I still needed to talk to someone about things, and Stalin was the only one I trusted. But I knew if I took him aside, the others would get jealous and then there'd really be problems.
Finally, I just called him on his personal scrambled pocket phone, so he'd automatically cup his hands around it when he answered, and nobody'd hear what he said or know it was me.
"Stalin," I said, when he finally answered after maybe 20 or 30 rings. "Look. You're the only one who can help me. I mean, like I don't trust Pol Pot and, ya know, I think Hitler's just another loser."
He was very understanding and said he thought the only thing I could do was just blow this whole scene and get on board the Human Shuttle. It was just about to depart from World Homeland International.
I'd heard all about the Human Shuttle before, so I didn't hesitate to take Stalin's advice. But when I got to the airport, everything had somehow changed.
I forgot why I was even there, and to try to remember, I had to go back and start over from the first motivation of pre-history, and then work forward from that, one species and one motivation at a time.
Fortunately I'd learned long ago that when the going gets tough, the tough first kick over a few tables and chairs, and then get going.
So, as soon as I ran out of furniture, I boarded Kissair Flight 264.
This was known as "The Mystery Flight," because its destination wasn't decided until long after takeoff, and because the amount of jetfuel in its tanks was determined by purely random processes, totally unrelated to any distance it might actually have to fly.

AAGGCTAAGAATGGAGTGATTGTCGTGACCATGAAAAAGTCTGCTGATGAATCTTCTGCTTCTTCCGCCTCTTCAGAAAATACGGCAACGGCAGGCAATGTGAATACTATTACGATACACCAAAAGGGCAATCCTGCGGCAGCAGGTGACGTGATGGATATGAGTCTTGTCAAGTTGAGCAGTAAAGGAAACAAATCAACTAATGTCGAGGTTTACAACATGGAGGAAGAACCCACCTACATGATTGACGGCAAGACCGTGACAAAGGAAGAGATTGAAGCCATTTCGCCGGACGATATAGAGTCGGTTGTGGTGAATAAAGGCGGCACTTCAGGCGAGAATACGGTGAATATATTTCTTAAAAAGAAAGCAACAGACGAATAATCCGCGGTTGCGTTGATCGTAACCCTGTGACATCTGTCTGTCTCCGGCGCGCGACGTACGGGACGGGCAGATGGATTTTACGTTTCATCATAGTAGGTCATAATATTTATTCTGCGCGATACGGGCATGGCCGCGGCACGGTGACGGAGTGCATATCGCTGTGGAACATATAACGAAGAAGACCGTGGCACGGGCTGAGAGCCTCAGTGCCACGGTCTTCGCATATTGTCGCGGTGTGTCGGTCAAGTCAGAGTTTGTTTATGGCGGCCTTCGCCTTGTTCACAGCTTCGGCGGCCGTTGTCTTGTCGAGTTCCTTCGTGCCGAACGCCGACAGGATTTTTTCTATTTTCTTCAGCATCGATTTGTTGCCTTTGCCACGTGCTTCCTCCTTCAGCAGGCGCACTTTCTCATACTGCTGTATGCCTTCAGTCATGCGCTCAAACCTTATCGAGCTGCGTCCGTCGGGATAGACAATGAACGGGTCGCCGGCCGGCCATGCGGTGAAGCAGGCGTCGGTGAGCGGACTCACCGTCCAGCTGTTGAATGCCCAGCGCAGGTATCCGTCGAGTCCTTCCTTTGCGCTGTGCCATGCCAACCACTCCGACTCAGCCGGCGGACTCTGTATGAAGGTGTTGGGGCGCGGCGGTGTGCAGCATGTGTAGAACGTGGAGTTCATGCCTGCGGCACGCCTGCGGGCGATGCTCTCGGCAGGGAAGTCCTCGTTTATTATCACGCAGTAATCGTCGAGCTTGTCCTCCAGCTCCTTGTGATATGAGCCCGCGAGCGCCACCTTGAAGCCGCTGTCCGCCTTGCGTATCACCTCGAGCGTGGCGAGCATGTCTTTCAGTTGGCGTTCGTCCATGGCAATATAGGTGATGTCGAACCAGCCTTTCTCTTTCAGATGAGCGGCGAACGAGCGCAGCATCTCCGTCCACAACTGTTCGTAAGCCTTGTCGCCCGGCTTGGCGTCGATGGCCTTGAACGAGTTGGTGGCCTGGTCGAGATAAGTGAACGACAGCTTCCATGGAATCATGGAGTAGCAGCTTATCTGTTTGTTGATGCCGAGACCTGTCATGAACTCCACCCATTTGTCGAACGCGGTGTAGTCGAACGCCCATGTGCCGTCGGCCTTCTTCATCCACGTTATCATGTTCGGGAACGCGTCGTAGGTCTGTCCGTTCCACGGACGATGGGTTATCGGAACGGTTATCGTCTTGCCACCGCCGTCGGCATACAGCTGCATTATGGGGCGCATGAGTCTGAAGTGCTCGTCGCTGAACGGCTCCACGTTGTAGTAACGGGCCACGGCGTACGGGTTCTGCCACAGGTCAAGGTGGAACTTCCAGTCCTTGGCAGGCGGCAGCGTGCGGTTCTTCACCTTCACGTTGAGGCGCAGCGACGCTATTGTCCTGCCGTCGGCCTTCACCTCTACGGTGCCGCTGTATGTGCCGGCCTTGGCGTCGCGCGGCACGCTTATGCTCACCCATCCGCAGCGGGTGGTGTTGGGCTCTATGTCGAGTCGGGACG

Once on board, I took my seat without incident, but at some point, when we were in the air, I started having this intense phobic reaction. Somehow, my physiology simply couldn't tolerate being just another passenger.
And the only thing I could do to relieve the stress of this, was jump out of my seat, burst into the cabin, shoot the pilot in the head, and take over the plane.
As I was getting myself acclimated to the instrument panel, the co-pilot made a move for me.
I held up my palm, and that froze him.
"Just chill out," I said to him, confidently -- and he backed off and swallowed his suicide pill.
"Let's see," I said, and I got out my glasses and put them on and started examining all the dials and buttons in front of me. I jerked the wheel around a little but nothing seemed to happen.